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Cholera Outbreak in Yemen Becomes Worst in History

In the United States of America, the average American child’s worries include tricking their mother into letting them eat ice cream before dinner, and making sure to watch their favorite TV show after school. Children in Yemen, where there is a cholera epidemic, have very different worries. Cholera is a bacterial disease that can infect the intestines and cause severe diarrhea, which can lead to dehydration and sometimes even death. This disease can be traced back to the year 1563, and began to appear in the United States in the 1800s. However, because Americans had the right resources, it quickly disappeared and there hasn’t been a deadly case since. Although this disease is easily treatable, Yemen does not possess enough resources or aid to help its victims. Simply boiling water could get rid of the bacteria that causes Cholera, yet people are still dying from this disease every day.

Believed to be the result of man-made acts, Cholera has stolen around 2,000 innocent lives in the span of less than 6 months in Yemen. The country’s ongoing civil war has made aid delivery very difficult. Cholera became a prominent issue in April, and it has already become the worst in history. To put this in perspective, the second worst was Haiti between the years of 2010 and 2017, where the number topped 800,000. In Yemen, this number was surpassed in a mere six months. Those who are more vulnerable or prone to struggle with this disease are ones who are weak and helpless, including young children, starving and malnourished people, and pregnant women and their fetuses. More than half of Cholera victims are younger than 18 years old, and 26% of those children are younger than 5. This epidemic is also robbing unborn children of their lives, before they even have a chance to start them.

Because Yemen is still in the midst of a three year civil war, pitting the Houthi rebel movement against the Saudi-led coalition that stands by President Hadi, the country has not prioritized aiding citizens affected by this epidemic. More than half of the country’s hospitals and clinics have been shut down or destroyed due to bombings and airstrikes. This leaves Yemeni people with no one to turn to in their time of need. Organizations such as World Health Organization and UNICEF have partnered up to act and provide health care in efforts to save lives, and UNICEF has already donated more than 4 million packs of rehydration salts, and 800,000 bags of intravenous fluids. Despite their work, the continued conditions of the war-torn country have also made delivering vaccines and aid extremely difficult, and in July of this year, the United Nations and WHO suspended their cholera vaccine plan in Yemen. George Koury, head of the UN Office for the Coordination of Humanitarian Affairs in Yemen, stated that It was decided by the professionals that all the risks and the potential problems may outweigh the benefits of administering the vaccine.”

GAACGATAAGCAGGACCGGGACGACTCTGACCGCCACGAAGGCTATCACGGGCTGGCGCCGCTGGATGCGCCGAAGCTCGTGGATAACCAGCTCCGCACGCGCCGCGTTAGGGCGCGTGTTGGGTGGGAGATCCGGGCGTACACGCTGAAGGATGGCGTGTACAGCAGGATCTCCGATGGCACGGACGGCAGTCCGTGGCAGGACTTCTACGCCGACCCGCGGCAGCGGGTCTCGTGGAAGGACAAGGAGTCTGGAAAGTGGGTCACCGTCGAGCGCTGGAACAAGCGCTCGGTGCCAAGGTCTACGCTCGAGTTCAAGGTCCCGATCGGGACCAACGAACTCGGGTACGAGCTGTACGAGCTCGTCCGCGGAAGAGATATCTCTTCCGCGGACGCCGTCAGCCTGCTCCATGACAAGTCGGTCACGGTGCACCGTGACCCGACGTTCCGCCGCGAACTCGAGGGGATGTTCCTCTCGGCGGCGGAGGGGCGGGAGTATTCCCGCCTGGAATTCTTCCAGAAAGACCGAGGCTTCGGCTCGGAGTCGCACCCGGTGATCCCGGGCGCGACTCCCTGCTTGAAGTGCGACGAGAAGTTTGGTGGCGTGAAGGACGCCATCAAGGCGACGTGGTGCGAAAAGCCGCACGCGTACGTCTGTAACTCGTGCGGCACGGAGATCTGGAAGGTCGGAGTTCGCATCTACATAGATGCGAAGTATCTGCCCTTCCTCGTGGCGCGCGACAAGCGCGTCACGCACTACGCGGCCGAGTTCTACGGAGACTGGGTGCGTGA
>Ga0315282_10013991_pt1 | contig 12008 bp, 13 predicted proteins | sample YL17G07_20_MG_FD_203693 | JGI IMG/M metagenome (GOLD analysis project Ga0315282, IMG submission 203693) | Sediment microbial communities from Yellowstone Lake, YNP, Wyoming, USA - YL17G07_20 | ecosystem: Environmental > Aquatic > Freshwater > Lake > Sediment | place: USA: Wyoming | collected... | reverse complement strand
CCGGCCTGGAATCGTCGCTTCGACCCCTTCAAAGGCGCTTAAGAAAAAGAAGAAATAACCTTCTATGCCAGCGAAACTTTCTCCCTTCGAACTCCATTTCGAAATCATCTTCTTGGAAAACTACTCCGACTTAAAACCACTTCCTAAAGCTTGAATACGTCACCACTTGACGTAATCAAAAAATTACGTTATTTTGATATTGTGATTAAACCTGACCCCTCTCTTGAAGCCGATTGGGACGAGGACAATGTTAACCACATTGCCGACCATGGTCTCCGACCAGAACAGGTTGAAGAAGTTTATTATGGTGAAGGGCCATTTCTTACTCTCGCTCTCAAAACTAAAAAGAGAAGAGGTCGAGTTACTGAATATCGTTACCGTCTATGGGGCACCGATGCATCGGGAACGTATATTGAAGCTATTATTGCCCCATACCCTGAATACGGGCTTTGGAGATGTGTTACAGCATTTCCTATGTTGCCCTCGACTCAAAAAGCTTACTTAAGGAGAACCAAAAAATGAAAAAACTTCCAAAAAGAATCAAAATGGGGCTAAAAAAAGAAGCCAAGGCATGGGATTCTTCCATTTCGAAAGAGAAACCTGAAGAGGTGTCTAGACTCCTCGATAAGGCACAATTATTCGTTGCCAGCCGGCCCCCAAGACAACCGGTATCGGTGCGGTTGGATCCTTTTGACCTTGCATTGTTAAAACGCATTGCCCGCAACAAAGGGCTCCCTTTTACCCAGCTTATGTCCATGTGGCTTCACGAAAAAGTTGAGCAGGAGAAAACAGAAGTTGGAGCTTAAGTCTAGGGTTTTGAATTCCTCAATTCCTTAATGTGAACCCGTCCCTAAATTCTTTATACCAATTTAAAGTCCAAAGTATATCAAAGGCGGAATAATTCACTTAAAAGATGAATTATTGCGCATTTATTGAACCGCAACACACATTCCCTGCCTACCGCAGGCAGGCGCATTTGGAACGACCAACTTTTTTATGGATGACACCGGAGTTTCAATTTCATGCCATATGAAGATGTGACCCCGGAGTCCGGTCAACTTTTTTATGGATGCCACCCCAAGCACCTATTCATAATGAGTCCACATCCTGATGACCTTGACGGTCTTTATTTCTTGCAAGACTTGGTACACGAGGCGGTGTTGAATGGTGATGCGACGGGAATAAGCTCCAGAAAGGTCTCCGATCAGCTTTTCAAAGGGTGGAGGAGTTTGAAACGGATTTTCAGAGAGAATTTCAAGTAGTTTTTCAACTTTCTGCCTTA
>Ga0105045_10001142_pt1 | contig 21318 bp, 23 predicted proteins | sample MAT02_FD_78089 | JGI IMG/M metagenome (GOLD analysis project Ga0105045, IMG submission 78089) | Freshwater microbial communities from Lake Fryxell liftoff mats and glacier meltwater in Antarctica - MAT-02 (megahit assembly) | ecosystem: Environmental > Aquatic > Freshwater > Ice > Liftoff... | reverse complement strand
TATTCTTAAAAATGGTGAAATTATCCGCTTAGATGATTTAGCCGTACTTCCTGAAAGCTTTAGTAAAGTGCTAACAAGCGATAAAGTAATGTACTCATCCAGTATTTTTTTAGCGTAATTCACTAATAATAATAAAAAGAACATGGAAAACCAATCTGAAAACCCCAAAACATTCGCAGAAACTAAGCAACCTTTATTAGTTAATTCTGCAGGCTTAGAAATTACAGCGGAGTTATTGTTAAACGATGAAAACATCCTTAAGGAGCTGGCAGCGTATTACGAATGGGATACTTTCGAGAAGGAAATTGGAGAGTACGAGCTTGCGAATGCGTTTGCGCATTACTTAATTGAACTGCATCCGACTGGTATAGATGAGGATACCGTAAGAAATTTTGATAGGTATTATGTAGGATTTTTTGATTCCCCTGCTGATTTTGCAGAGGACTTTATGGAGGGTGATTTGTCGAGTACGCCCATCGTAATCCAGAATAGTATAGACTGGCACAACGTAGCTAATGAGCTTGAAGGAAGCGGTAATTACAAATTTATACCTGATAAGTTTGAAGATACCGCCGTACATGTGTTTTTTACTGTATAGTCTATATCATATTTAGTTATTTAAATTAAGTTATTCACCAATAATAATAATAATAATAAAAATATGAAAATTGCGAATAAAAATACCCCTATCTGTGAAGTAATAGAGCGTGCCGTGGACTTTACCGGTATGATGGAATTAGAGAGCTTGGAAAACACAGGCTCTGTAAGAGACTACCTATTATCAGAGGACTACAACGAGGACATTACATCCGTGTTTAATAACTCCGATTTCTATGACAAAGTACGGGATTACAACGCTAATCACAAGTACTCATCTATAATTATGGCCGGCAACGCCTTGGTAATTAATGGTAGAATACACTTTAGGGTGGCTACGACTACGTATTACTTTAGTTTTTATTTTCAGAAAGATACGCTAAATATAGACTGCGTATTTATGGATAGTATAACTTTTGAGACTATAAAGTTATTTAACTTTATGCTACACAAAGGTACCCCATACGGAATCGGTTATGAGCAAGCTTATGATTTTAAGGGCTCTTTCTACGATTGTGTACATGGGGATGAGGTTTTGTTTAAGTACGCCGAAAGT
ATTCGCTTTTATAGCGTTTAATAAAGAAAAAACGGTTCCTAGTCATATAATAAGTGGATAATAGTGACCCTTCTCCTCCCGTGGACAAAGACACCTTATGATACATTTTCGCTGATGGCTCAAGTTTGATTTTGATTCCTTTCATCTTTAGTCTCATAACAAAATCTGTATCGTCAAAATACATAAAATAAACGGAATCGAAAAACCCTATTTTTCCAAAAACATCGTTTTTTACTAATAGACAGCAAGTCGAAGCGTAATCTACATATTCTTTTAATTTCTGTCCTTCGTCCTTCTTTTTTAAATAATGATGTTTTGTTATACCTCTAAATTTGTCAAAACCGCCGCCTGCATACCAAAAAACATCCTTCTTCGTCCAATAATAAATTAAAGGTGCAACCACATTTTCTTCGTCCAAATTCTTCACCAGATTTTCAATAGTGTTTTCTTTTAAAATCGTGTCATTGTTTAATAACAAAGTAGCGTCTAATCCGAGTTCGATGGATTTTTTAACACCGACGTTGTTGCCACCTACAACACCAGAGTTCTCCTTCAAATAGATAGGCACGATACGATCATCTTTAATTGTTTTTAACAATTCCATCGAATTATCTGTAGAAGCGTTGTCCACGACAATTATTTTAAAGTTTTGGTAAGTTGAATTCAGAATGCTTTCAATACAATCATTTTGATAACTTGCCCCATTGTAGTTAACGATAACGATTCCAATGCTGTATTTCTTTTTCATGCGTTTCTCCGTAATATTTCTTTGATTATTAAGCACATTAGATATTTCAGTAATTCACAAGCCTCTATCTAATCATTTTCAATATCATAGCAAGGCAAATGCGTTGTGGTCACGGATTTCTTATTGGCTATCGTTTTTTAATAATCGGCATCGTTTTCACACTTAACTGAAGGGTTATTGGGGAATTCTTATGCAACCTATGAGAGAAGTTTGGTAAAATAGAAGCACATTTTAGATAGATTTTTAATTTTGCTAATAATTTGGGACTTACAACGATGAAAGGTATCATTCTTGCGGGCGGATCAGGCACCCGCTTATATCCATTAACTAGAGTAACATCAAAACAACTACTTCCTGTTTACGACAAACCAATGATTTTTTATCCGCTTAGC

Without increased action, Yemen will continue to suffer from this epidemic and looming famine. Given the lack of access to clean water, sanitation systems, and solid infrastructure, there is no way Yemenis will be able to combat this crisis on their own – but you can help! If we ensure that the United States acts to end the conflict, we can limit the amount of destruction in the country, and pave the way for humanitarian aid and action. Check out STAND’s work to alleviate the crisis and get involved by visiting our #YemenAid action page here.

 

FayFay Alzahrani is a junior at Terre Haute South Vigo High School in Terre Haute, Indiana. This is her first year as a part of the Communication Task Force at STAND. Born in Saudi Arabia, Fay Alzahrani currently studies abroad in Terre Haute, IN.